Director Scott Segall and an outstanding ensemble have achieved an admirable balance of style and substance in their depiction of the charm-laden Freitag family of Atlanta, Jews of German descent who have assimilated so deeply into Southern white society they look down on more recently emigrated Middle and Eastern European Jews who actually practice their culture and religion. The Freitags and their peers have refined the structure of anti-Semitism to the point where they have their own country club, which excludes those Jews whose European ancestry comes from "east of the Elba (River)."
Uhry has created an awe-inspiring menagerie of WASP-imitators. Set in 1939 during the Christmas (not Hanukkah) holidays, the big news in the home of successful industrialist Adolph Freitag (played by Blaise Messinger) is the impending Atlanta premiere of "Gone With the Wind" and the upcoming annual Jewish society shindig known as Ballyhoo, not the distant and insignificant fact that Hitler's troops have invaded Poland.
Adolph presides over a household of women, including his two middle-age widowed sisters, happy but clueless Reba (Leslie Bartlett) and ravenously upwardly mobile Boo (Judy Walstrum), as well as Boo's gauche-to-the-extreme college dropout daughter Lala (Randi Lynne Weidman) and Reba's attractive and level-headed daughter, Sunny (Mia Wesley).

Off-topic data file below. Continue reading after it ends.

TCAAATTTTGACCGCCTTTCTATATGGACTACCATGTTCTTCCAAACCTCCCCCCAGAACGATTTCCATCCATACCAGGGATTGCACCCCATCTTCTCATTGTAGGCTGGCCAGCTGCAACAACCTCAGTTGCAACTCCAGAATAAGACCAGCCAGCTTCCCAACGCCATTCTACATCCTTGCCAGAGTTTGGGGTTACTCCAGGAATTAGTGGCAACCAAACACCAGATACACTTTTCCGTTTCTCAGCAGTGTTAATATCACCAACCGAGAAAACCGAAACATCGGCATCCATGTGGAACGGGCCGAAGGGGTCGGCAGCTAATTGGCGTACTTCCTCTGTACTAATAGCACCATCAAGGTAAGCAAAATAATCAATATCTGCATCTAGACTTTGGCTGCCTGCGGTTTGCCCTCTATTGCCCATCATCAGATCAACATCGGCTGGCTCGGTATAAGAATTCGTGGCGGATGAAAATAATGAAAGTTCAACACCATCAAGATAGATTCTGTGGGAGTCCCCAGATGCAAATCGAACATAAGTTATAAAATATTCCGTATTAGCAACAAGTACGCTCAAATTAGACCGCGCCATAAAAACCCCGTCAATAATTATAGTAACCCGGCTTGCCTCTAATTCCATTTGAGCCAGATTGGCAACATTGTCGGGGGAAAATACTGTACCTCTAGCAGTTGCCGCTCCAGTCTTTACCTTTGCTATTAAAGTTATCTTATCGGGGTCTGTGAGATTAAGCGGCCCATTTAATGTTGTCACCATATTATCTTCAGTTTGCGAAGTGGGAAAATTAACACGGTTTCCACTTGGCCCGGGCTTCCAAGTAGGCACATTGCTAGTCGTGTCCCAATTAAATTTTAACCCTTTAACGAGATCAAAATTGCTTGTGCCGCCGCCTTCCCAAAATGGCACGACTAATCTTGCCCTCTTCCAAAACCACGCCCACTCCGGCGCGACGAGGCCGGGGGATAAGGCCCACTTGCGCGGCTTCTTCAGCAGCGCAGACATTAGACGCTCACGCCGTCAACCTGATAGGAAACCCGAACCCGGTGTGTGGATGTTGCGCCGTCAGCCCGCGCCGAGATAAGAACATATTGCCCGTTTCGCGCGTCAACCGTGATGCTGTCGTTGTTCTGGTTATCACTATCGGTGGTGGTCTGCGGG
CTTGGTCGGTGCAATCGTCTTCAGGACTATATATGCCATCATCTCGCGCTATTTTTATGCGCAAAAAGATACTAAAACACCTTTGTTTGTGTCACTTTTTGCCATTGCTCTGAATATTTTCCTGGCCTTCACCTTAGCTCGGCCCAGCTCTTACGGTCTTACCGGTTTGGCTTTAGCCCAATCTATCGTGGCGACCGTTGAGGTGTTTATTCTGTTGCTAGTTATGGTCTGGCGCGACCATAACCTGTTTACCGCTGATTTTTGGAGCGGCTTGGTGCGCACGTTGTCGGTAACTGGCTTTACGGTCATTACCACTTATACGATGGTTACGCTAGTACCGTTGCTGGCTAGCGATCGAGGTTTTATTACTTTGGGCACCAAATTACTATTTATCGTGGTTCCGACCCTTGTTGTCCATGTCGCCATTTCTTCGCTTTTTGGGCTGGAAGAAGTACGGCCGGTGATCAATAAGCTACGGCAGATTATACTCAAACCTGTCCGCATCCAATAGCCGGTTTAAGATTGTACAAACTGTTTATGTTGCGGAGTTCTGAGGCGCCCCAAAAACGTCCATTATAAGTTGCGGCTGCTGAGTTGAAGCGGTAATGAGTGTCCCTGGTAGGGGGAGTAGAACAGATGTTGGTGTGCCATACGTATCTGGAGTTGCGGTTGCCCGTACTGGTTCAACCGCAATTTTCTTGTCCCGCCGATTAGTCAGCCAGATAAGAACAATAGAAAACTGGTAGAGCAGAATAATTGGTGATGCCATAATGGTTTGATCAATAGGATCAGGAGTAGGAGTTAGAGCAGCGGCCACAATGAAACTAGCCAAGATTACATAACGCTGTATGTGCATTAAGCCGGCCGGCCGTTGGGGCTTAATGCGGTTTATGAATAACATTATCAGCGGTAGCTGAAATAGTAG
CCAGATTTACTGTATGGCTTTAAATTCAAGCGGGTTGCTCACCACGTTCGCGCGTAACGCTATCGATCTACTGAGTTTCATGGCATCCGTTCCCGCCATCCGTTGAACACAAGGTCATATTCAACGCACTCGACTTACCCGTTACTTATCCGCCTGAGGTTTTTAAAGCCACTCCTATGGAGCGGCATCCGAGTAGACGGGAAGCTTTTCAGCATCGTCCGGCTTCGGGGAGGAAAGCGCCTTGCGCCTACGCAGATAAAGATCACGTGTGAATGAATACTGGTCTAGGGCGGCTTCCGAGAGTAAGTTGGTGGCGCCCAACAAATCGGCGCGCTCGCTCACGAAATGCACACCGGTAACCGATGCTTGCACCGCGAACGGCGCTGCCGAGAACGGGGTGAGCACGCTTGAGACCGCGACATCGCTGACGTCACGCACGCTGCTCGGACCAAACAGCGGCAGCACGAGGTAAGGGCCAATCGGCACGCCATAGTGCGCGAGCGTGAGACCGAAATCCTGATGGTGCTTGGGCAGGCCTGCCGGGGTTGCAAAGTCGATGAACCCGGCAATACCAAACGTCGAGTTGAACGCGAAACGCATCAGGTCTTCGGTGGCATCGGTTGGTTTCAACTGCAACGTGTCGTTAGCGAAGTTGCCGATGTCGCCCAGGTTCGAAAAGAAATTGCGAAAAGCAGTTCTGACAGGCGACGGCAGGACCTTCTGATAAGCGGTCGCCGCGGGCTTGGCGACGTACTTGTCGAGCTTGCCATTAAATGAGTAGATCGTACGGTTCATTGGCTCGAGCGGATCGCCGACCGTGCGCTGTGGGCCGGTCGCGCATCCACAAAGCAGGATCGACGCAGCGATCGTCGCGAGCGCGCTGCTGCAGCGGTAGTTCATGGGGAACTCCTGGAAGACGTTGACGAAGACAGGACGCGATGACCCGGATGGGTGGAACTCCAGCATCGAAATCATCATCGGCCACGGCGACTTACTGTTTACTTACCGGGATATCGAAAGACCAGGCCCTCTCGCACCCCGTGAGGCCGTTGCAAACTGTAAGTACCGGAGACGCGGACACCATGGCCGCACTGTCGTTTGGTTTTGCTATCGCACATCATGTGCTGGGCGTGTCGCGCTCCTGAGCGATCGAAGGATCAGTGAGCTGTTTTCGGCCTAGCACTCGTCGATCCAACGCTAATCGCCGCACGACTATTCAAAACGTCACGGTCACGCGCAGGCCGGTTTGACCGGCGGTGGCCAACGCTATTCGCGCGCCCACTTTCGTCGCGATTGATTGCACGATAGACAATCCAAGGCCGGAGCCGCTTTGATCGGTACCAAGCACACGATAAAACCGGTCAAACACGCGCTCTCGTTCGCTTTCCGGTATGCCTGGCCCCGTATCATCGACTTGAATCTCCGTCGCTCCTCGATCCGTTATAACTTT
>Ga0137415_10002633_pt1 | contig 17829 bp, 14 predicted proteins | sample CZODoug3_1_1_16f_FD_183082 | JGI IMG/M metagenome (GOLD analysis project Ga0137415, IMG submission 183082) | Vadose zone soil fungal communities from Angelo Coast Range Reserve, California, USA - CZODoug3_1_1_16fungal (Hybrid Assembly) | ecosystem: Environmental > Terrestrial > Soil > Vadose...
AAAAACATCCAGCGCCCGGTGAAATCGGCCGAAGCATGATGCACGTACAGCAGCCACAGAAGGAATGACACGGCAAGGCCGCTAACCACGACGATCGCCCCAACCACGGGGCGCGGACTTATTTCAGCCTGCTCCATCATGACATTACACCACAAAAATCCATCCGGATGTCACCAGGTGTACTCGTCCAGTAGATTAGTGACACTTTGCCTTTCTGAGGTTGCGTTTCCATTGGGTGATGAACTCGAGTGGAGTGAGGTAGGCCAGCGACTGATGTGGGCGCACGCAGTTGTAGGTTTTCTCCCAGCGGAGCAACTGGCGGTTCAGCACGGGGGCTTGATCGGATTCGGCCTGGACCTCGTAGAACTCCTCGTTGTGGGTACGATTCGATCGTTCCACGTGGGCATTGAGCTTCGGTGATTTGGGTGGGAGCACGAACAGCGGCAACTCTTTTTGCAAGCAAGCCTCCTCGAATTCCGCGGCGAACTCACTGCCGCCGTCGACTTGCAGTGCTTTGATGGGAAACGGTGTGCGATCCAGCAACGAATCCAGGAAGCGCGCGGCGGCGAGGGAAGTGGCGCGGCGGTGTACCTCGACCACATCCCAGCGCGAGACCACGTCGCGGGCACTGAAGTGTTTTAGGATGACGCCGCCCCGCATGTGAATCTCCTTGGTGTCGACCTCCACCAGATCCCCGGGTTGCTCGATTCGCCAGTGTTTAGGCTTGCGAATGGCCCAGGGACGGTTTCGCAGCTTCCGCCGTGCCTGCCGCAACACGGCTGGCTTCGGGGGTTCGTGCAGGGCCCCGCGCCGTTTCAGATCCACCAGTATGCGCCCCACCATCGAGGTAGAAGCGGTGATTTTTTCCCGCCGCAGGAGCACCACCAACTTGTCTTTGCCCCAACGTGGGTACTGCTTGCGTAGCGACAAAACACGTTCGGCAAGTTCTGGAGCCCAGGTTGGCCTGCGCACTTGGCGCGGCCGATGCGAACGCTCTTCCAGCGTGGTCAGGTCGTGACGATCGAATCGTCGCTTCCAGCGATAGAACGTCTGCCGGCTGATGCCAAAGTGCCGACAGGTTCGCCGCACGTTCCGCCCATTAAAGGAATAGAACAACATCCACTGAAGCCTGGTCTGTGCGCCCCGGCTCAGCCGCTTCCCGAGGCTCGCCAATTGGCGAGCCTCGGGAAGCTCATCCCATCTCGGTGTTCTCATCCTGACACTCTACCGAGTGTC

Into this well-settled, unquestioning environment comes Uncle Adolph's new employee, Brooklyn-born Joe Farkas (Gil Bernardi), whose whole life has been steeped in the Jewish traditions of his family and neighborhood. After one evening, an indignant Boo demands that Adolph never invite Farkas back. As Joe eases into the early stages of a courtship with mutually attracted Sunny, he questions the obvious Christian holiday decor of her home. She innocently responds, "Just because we have a Christmas tree doesn't mean we're not Jewish." He correctly observes, "Just that you don't want to be."
By setting this work within an atmosphere of lighthearted social self-indulgence on the eve of the world's complete loss of innocence, the playwright ingeniously evokes a surreal sense of impending catharsis. The audience knows something the Freitags don't. Within a year, their being Jewish will become ragingly relevant to them, to the exclusion of such frivolities as Ballyhoo.
That said, it is doubly enjoyable to watch the beautifully performed foolishness of Walstrum's Boo and Bartlett's Reba. Weidman's Lala is equally pathetic and hilarious as the Scarlett O'Hara wanna-be who exudes a tangible terror at the possibility of not having a date for Ballyhoo. Messinger is perfect as the stoic patriarch who has learned to emotionally withdraw from the barrage of feminine need that surrounds him. Bernardi and Wesley convey a believable passion as the neophyte lovers who must cross a cavernous cultural gulf in order to accept one another.
Our rating: 3 1/2 stars